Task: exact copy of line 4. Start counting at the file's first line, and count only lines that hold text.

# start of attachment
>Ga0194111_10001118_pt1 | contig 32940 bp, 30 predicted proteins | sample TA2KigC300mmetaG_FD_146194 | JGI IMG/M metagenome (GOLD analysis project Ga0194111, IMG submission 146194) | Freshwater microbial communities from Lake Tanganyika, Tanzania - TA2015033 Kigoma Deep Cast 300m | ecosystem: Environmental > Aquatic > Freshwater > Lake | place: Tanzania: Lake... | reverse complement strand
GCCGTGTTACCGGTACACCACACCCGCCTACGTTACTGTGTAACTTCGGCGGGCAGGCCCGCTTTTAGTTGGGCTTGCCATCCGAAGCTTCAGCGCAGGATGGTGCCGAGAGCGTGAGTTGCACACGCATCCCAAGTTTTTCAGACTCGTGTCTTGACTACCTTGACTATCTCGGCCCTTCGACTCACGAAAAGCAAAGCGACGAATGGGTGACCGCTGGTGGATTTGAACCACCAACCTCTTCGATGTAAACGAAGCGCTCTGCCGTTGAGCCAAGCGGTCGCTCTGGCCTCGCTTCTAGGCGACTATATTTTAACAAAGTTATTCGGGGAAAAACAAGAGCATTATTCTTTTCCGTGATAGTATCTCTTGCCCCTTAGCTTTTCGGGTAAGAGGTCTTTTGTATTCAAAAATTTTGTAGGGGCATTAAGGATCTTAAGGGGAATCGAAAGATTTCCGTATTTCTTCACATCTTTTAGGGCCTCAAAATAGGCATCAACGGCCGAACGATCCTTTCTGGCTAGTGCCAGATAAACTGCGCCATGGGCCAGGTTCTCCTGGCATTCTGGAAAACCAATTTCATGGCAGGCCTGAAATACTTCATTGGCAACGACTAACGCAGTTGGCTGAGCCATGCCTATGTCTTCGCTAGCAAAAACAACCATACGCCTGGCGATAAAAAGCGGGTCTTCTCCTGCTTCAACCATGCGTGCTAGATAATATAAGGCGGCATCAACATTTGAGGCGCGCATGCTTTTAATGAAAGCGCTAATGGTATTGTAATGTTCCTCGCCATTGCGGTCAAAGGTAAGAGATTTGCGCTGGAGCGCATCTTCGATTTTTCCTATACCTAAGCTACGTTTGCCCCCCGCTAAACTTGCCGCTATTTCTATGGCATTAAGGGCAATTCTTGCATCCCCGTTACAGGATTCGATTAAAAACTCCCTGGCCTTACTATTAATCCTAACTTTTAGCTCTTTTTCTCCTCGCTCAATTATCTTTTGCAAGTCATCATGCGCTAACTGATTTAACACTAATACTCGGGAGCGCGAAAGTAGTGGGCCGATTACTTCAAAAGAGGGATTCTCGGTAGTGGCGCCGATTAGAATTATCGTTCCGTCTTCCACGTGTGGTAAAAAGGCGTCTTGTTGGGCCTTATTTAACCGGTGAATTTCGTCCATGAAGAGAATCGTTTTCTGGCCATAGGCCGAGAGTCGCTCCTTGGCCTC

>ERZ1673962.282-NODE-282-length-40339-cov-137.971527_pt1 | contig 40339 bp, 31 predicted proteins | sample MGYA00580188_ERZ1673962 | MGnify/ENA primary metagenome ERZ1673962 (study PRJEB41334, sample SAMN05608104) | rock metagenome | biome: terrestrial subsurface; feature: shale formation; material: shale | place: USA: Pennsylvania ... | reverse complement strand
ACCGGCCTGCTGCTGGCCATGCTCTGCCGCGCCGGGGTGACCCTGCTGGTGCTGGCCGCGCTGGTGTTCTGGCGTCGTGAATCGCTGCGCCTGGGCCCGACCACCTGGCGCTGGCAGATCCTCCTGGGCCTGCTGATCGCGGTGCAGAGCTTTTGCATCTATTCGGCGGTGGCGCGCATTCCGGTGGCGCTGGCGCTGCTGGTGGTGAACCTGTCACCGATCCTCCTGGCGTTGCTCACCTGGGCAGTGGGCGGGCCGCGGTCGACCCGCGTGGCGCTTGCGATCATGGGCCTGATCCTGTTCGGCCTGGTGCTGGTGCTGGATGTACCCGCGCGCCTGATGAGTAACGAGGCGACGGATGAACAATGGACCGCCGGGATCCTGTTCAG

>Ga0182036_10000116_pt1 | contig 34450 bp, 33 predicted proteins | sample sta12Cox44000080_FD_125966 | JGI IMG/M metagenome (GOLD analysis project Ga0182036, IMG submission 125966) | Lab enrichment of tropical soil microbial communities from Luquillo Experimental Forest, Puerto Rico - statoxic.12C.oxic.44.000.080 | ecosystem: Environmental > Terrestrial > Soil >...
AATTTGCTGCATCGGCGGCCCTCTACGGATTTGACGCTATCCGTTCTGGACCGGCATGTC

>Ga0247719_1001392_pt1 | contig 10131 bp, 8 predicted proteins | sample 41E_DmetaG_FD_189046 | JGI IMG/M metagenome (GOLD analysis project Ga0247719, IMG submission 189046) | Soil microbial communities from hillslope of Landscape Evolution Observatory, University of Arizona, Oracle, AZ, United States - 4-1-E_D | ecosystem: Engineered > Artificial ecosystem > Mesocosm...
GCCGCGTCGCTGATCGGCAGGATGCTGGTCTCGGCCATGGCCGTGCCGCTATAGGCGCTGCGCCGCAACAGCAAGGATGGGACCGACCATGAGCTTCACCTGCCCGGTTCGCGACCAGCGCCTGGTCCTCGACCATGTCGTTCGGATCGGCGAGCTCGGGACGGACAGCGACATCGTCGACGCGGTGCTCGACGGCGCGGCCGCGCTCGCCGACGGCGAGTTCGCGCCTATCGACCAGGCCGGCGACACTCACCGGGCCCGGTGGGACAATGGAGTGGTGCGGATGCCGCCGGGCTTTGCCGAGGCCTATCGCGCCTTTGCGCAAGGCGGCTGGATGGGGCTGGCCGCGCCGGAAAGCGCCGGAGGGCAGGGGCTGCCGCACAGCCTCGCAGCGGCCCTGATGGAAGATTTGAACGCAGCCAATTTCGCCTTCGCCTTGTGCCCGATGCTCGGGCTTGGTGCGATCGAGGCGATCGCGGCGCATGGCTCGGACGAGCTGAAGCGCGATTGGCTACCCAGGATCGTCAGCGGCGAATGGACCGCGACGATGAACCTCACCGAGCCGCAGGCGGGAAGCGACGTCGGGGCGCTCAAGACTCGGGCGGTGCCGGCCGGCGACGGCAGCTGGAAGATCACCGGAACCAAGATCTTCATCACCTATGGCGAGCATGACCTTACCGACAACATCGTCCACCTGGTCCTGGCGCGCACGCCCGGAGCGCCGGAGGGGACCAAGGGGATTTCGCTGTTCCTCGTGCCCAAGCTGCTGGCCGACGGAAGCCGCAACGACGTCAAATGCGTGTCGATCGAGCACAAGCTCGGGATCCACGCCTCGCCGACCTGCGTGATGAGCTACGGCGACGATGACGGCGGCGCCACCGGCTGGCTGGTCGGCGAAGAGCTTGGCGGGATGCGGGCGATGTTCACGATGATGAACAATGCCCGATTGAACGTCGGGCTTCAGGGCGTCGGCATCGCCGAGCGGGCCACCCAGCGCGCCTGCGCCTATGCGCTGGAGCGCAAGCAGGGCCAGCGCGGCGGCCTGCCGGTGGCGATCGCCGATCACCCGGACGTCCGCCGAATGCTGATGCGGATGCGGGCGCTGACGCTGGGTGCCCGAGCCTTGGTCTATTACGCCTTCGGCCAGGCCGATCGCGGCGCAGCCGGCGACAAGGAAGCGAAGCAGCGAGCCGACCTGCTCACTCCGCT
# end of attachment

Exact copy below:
ACCGGCCTGCTGCTGGCCATGCTCTGCCGCGCCGGGGTGACCCTGCTGGTGCTGGCCGCGCTGGTGTTCTGGCGTCGTGAATCGCTGCGCCTGGGCCCGACCACCTGGCGCTGGCAGATCCTCCTGGGCCTGCTGATCGCGGTGCAGAGCTTTTGCATCTATTCGGCGGTGGCGCGCATTCCGGTGGCGCTGGCGCTGCTGGTGGTGAACCTGTCACCGATCCTCCTGGCGTTGCTCACCTGGGCAGTGGGCGGGCCGCGGTCGACCCGCGTGGCGCTTGCGATCATGGGCCTGATCCTGTTCGGCCTGGTGCTGGTGCTGGATGTACCCGCGCGCCTGATGAGTAACGAGGCGACGGATGAACAATGGACCGCCGGGATCCTGTTCAG